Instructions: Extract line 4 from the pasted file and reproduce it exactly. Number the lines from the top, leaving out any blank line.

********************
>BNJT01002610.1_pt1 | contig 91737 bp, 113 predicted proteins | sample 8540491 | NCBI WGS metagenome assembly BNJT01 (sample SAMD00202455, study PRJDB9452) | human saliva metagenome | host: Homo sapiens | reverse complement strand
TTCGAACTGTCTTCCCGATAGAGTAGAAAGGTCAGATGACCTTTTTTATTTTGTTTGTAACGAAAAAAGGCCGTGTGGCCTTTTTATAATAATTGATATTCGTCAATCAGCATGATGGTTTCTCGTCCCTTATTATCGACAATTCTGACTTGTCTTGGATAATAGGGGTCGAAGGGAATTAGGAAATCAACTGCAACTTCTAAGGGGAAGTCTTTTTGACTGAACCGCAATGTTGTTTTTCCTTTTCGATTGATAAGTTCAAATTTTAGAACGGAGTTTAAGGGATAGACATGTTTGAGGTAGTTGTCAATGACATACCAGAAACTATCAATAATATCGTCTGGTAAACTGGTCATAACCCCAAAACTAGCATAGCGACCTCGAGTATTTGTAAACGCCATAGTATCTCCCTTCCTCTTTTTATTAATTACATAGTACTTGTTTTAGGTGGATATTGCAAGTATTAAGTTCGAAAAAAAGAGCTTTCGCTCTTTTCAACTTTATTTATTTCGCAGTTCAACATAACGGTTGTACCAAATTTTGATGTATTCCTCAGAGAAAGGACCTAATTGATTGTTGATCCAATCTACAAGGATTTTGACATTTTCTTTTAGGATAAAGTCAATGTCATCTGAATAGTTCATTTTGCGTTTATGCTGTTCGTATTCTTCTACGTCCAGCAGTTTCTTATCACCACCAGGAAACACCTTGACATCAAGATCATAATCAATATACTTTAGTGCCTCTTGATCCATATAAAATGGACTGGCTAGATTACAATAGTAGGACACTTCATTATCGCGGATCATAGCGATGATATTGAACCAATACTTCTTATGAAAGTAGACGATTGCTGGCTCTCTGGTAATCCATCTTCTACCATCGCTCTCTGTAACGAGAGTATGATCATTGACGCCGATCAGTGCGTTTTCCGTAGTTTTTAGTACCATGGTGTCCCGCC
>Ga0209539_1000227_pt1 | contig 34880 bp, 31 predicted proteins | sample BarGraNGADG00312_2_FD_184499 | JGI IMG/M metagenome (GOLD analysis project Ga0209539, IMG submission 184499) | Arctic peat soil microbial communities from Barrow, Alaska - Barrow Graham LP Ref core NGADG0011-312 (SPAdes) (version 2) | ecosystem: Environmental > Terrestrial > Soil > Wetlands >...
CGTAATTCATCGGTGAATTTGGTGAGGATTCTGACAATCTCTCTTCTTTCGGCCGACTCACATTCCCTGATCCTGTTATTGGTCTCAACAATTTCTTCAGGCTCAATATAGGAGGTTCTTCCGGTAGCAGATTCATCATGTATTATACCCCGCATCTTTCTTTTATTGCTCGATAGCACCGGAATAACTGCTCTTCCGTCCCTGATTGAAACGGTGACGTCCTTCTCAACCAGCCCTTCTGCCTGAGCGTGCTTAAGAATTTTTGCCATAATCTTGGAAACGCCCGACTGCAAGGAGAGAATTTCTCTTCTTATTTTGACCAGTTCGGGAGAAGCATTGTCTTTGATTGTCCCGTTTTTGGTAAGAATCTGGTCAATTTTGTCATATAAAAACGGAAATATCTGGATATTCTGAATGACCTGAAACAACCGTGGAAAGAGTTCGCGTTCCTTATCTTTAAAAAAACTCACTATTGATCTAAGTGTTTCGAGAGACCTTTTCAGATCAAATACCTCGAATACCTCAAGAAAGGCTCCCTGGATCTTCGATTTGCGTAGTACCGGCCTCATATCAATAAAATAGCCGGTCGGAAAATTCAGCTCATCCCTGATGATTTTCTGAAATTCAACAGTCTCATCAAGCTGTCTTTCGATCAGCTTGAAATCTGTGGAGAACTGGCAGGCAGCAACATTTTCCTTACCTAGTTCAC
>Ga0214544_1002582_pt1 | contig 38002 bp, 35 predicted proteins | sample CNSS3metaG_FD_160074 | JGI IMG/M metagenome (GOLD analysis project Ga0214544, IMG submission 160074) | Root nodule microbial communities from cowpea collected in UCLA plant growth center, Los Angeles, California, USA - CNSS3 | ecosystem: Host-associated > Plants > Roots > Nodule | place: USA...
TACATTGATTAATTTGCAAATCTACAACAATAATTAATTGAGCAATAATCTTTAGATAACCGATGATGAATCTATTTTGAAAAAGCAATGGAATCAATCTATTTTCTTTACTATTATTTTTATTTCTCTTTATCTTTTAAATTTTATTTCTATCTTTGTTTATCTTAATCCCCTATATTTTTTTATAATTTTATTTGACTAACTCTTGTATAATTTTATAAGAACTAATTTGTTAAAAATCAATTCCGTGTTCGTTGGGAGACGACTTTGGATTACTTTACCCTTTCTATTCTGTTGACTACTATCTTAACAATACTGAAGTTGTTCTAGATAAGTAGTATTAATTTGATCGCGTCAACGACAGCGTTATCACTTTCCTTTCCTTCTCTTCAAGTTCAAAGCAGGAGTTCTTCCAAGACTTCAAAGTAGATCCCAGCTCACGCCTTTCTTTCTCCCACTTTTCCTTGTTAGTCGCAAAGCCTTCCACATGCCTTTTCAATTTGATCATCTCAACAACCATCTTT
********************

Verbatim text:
CGTAATTCATCGGTGAATTTGGTGAGGATTCTGACAATCTCTCTTCTTTCGGCCGACTCACATTCCCTGATCCTGTTATTGGTCTCAACAATTTCTTCAGGCTCAATATAGGAGGTTCTTCCGGTAGCAGATTCATCATGTATTATACCCCGCATCTTTCTTTTATTGCTCGATAGCACCGGAATAACTGCTCTTCCGTCCCTGATTGAAACGGTGACGTCCTTCTCAACCAGCCCTTCTGCCTGAGCGTGCTTAAGAATTTTTGCCATAATCTTGGAAACGCCCGACTGCAAGGAGAGAATTTCTCTTCTTATTTTGACCAGTTCGGGAGAAGCATTGTCTTTGATTGTCCCGTTTTTGGTAAGAATCTGGTCAATTTTGTCATATAAAAACGGAAATATCTGGATATTCTGAATGACCTGAAACAACCGTGGAAAGAGTTCGCGTTCCTTATCTTTAAAAAAACTCACTATTGATCTAAGTGTTTCGAGAGACCTTTTCAGATCAAATACCTCGAATACCTCAAGAAAGGCTCCCTGGATCTTCGATTTGCGTAGTACCGGCCTCATATCAATAAAATAGCCGGTCGGAAAATTCAGCTCATCCCTGATGATTTTCTGAAATTCAACAGTCTCATCAAGCTGTCTTTCGATCAGCTTGAAATCTGTGGAGAACTGGCAGGCAGCAACATTTTCCTTACCTAGTTCAC